Friday, October 05, 2007

You're So Immature: e-Learning in Some Organizations

Earlier this week I was musing about messes in Messy Learning OK. Messy Training Not OK. This post had some great comments which got me thinking about maturity cycles in e-Learning among organizations.

Karl Kapp commented, "We need to create formal learning events and surround them with messy learning opportunities for people to exchange ideas and try things out but we can add just enough structure and direction to make it possible."

So that's a vision of the future of e-Learning. That's mature e-Learning.

I'm just about to kickoff a new project with a manufacturing organization to produce some custom courses. I'm gonna call them an "immature e-Learning organization." They seem to want page-turners, more or less. Games are scary. No collaboration. Nothing too "messy." When pressed, they respond "That's not in our budget" or "That's not in our plan" or "We don't have the resources for that."

Contrast this to a project Karyn Romeis is working on. She says, "One of the things I am trying to do is to include in my designs the means for learners to interact with one another and with acknowledged experts in the subject at hand." That is forward-thinking; very hip and now; very "mature" e-Learning. It includes some of those messy learning opportunities.

Vendors -- of which I am one -- are often in the position of just answering the mail. By the time a project gets to my door, the organization has often decided upon their approach. Our influence, in these cases, can be minimal. Needless to say, it can be a hard process to educate these clients.

And maybe such clients just aren't ready. Maybe they're immature. Maybe they need to go through the process of creating linear, page-turning e-Learning before they're ready to move into the here and now. Maybe they need to create old-school e-Learning before they can start adding messy to the mix.

Dan Roddy was expressing a similar frustration. He was venting about Kirkpatrick evaluations. What stood out to me in his post was this, "Perhaps, sadly, what it made me think about was just how out of the loop I am when it comes to the whole training cycle. For our clients we are simply a means to an end - nothing more than the design phase of the training - so I never get to learn how the training went down; I never get any learner feedback or statistics."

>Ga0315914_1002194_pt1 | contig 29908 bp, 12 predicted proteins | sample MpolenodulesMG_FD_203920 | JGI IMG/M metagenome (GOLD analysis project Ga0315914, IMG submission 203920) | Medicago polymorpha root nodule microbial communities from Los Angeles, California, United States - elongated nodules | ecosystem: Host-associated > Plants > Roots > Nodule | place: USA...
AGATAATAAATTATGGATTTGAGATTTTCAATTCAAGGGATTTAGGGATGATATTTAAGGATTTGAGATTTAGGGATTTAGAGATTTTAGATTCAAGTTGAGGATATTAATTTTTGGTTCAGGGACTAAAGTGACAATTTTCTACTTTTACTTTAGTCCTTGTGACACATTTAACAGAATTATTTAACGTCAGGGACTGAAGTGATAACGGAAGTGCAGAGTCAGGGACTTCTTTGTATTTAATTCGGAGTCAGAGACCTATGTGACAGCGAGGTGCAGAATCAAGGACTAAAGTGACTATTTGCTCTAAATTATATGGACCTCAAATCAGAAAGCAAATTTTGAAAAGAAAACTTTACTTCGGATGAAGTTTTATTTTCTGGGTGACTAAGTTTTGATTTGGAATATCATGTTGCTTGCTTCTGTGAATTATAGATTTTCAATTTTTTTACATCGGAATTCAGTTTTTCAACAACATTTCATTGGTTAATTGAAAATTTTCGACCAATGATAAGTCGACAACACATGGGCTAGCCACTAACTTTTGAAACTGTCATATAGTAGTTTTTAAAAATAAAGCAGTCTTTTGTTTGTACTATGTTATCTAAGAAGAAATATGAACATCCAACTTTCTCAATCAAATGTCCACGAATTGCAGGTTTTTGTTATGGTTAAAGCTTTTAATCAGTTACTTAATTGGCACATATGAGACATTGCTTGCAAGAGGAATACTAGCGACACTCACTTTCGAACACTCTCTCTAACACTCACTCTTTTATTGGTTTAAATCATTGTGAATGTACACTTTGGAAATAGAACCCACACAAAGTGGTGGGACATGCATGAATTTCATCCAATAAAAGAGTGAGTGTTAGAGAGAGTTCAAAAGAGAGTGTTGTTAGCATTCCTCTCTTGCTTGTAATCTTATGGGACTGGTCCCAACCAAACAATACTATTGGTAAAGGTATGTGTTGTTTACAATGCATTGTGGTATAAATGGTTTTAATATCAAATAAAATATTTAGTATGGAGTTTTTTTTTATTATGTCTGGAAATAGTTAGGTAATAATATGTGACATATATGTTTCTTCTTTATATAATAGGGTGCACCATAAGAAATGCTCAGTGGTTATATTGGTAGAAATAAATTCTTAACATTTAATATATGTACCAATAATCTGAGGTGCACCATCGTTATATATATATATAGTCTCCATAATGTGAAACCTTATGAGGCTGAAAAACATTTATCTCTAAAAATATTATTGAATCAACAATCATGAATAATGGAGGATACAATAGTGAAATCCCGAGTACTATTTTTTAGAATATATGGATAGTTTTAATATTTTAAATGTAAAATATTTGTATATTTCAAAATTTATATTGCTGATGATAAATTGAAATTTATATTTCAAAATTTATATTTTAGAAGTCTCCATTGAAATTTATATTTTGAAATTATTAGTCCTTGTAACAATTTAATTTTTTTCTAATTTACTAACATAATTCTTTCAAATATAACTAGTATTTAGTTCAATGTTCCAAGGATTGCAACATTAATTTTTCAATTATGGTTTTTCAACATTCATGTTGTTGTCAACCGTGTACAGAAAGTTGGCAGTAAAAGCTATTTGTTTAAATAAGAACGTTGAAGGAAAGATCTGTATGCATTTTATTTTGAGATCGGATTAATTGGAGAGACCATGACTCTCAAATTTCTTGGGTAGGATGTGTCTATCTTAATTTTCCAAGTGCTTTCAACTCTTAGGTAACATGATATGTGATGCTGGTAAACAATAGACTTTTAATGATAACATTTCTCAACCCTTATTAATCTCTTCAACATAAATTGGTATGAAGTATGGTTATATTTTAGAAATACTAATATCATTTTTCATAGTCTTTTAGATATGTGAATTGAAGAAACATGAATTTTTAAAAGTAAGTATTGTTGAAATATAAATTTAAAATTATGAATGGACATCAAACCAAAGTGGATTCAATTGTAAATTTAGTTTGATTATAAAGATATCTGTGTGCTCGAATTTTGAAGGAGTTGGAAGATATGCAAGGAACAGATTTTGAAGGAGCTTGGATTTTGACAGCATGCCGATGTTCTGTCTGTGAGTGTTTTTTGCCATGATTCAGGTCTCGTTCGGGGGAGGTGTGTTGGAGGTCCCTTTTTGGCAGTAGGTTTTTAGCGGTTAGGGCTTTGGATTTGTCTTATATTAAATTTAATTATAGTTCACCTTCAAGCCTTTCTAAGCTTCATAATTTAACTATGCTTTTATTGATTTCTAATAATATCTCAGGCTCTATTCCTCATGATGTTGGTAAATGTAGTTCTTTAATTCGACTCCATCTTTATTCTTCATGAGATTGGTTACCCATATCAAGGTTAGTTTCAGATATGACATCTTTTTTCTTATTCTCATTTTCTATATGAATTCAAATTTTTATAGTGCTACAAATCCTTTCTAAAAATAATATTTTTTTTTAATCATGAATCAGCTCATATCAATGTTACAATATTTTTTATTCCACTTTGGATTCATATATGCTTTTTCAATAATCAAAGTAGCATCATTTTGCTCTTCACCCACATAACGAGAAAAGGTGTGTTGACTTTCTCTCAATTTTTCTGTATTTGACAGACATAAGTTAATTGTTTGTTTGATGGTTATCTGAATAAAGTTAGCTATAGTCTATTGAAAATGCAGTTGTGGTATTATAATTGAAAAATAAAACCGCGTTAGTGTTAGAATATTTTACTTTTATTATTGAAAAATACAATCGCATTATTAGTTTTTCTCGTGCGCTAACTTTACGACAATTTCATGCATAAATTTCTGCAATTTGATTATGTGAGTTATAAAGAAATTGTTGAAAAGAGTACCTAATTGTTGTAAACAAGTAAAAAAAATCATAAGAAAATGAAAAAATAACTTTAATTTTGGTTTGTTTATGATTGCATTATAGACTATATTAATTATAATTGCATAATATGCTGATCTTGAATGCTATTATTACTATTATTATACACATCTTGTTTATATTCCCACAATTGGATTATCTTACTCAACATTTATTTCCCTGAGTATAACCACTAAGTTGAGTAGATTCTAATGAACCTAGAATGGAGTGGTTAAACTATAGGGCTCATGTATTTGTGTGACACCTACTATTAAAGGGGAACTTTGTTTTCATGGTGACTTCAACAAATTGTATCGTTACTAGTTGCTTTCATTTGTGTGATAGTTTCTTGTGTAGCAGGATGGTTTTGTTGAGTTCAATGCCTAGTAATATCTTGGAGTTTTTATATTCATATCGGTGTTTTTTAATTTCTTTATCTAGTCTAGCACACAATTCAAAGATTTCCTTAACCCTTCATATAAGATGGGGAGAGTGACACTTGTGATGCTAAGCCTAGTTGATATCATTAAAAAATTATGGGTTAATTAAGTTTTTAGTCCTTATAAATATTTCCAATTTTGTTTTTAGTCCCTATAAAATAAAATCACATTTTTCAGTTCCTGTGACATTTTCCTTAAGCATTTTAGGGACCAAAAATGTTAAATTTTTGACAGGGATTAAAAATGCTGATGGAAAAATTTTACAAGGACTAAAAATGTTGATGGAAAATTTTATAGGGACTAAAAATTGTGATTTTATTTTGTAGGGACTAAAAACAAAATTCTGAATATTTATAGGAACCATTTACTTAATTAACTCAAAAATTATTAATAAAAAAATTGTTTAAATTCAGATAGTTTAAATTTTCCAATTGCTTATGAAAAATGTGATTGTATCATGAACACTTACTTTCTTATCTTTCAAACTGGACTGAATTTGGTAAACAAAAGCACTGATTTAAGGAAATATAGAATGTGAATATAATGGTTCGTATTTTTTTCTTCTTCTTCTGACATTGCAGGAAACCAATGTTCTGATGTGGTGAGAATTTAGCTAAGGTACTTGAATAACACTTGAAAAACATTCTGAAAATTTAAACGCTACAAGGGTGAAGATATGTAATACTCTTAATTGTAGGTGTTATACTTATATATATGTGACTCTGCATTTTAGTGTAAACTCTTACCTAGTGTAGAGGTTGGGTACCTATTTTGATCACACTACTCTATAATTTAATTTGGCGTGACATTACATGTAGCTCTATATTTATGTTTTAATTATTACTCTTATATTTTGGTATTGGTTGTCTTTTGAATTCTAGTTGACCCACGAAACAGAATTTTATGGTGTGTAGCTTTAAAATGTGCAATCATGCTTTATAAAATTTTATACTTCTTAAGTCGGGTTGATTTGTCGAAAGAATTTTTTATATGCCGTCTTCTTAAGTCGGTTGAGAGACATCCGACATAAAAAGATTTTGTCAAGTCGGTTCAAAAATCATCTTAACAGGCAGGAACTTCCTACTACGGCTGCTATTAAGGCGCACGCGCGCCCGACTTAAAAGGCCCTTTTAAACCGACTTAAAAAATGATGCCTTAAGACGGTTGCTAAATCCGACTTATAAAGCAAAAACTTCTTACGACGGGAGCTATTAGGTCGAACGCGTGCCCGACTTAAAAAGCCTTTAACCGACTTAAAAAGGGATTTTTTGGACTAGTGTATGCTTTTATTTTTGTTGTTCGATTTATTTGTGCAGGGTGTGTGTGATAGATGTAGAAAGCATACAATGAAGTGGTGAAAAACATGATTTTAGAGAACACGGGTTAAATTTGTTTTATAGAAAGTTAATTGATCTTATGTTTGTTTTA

These are the challenges of being the external vendor.


Anonymous said...

Hi Cammy--if it's any consolation, I used to be an internal instructional designer and management STILL thinks they have all the answers. I struggled a lot with getting my organizations to see that we needed to do things differently.

Your comment on just "answering the mail" for some of your clients opens up a larger problem I have in my work, which is at what point do you stop doing things the way the client wants you to? Where's the line between "the customer's always right" and "you're about to screw this up and I don't want to be part of it"? There have been times when I've actually refused to do work for people because I felt that they had jumped too quickly to solutions that weren't going to work. Later, when it was time to pay the bills, I wondered if I'd made the right decision because I'm sure that my actions didn't change their minds--they just went and found someone who would play ball with them.

Cammy Bean said...

How much influence you can have often depends on where in the supply-chain you fit. Are you seen merely as the course developer? Are you a strategy consultant?

And also the length and depth of your relationship with the client. Is this the first project you've done for them or the tenth?

Michele -- you're stronger than most to turn down work, but I'm sure it's benefited you in the long run to NOT be affiliated with a failed project.